The origins of Muay Thai brand SKS Empire is intricately tied to its 36-year-old founder, Romain Denevault Rossi and more specifically, a quaint, countryside camp known as Singkhlongsi Gym.
For a few years before he first came to Thailand in 2006, Rossi worked for a number of streetwear brands in France while sidelining as a rap musician. These experiences would serve him well later in life when he founded his own brand.
During the same period, Rossi also began training Muay Thai back home in France. For both purposes of work and training, he began making frequent trips to Thailand.
Rossi was deeply inspired by Thai culture and, in particular, his time training Muay Thai in the sport’s motherland. And so, like many before him, he began to contemplate the prospects of living in Thailand. Like a prophecy, he quit his job and returned to the country in 2009 where he immersed himself fully in the life as a Muay Thai fighter. He tells ROUGH,
“It was never my ambition to become a champion. I just wanted to experience the way of life of a Nak Muay. When I came to Thailand, I knew I could not stay in a city like Pattaya or Phuket if I want to focus on training. There are way too many tourists, discos, and other distractions.”
It takes only the intrepid to venture out into rural Thailand in search of rustic Muay Thai camps. Rossi’s quest took him north of Bangkok to the province of Lopburi, an area famed for its wild monkey temples and vast sunflower fields. Here, he found Singklongsi Gym and fought a total of 12 fights for the camp.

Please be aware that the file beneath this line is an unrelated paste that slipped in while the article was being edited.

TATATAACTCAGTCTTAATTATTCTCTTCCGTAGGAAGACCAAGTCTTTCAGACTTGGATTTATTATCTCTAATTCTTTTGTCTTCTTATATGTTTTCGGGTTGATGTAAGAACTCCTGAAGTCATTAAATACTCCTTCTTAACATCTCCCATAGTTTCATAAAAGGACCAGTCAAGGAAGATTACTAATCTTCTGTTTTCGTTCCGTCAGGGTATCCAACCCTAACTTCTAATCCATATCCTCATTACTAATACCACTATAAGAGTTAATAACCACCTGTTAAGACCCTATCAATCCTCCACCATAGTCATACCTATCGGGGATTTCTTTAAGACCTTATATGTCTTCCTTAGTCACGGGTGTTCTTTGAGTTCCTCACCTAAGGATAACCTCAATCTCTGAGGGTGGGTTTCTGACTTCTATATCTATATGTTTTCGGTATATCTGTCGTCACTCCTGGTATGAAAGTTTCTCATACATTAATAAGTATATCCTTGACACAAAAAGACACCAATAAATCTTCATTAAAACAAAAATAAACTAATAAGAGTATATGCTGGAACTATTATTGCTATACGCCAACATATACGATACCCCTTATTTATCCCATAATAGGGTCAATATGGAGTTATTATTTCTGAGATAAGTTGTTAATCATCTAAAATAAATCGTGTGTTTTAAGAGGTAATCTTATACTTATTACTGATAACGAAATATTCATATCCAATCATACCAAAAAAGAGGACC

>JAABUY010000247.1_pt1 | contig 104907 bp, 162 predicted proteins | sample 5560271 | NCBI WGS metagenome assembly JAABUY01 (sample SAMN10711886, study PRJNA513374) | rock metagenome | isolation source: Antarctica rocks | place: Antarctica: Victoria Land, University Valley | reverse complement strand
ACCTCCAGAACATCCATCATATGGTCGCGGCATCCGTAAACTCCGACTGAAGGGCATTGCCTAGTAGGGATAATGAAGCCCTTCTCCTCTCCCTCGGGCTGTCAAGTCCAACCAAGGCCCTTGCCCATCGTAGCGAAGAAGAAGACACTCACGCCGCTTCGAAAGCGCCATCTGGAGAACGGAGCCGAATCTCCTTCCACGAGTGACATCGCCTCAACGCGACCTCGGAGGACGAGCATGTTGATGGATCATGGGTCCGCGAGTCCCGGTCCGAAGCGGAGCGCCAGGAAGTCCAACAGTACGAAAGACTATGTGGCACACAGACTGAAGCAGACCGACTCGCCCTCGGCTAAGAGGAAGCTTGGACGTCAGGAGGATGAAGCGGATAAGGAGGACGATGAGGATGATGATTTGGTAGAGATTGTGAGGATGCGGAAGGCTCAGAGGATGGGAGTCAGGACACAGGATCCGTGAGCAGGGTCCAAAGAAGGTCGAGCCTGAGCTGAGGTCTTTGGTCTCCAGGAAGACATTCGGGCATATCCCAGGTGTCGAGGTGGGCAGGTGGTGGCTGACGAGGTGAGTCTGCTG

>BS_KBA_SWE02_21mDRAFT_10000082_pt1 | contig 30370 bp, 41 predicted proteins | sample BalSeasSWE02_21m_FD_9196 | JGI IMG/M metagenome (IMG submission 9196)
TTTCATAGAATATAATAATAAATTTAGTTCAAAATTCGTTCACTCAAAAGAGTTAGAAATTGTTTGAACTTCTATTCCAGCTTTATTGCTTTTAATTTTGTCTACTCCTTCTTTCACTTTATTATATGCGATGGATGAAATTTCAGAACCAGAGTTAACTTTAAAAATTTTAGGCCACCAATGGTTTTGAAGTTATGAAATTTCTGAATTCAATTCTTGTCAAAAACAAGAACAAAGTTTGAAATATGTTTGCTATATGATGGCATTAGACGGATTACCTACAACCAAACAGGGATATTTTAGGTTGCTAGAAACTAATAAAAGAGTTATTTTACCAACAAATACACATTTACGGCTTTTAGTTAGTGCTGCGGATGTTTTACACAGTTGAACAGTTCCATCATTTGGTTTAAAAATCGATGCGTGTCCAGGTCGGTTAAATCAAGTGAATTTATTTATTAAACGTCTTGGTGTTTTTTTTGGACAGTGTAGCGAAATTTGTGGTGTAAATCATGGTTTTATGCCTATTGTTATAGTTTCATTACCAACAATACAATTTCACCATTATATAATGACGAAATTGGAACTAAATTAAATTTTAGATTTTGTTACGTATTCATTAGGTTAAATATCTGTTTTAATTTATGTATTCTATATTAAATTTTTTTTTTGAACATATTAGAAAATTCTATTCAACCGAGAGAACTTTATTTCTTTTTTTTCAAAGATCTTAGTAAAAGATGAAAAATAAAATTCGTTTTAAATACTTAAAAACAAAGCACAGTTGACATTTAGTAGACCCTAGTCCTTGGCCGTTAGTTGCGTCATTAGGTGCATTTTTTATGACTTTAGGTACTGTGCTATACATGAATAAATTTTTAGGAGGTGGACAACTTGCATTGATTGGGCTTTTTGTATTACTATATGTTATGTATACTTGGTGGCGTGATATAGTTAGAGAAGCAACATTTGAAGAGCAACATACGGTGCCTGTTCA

“It’s a very authentic and old gym. Back then, it’s not a gym for foreigners, only Thais trained there. I was privileged to be the camp’s first farang fighter,“ Rossi said.
Singklongsi Gym was founded in the 70s and produced a number of champions during Muay Thai’s golden era. Some of the camp’s most notable fighters were incidentally the founder’s own sons. All 5 brothers were champions back in their days, and collected a number of belts from Lumpinee and Rajadamnern stadiums between them.
Following the passing of the gym’s founder in 2010, Singklongsi began to fade into obscurity. The camp’s head trainer got into trouble and landed in prison, and many fighters left. The ones who stayed slumped into losing streaks and by 2012, Singklongsi was ready to shut its doors
That was when the camp’s devoted farang stalwart came to the rescue. Rossi enlisted the help of a French compatriot and accomplished fighter, Charlton Henri who stepped in as the camp’s trainer. With the 2 chipping in their efforts and resources, the camp’s fighters returned and Singkhlongsi soon found itself back on track and on winning ways.
In a bid to revive the camp’s former glory, the idea came about to revamp its image with customized gear equipment bearing the camp’s name. Rossi then decided to take the concept further by developing it into a full-fledged brand which he could market to other gyms in Thailand. Part of the profits would then go towards funding Singklongsi gym.
With the blessings of Singklongsi’s new owners, Rossi began his project in building the Muay Thai brand in 2012. His first task was to come up with a suitable brand name. He explains,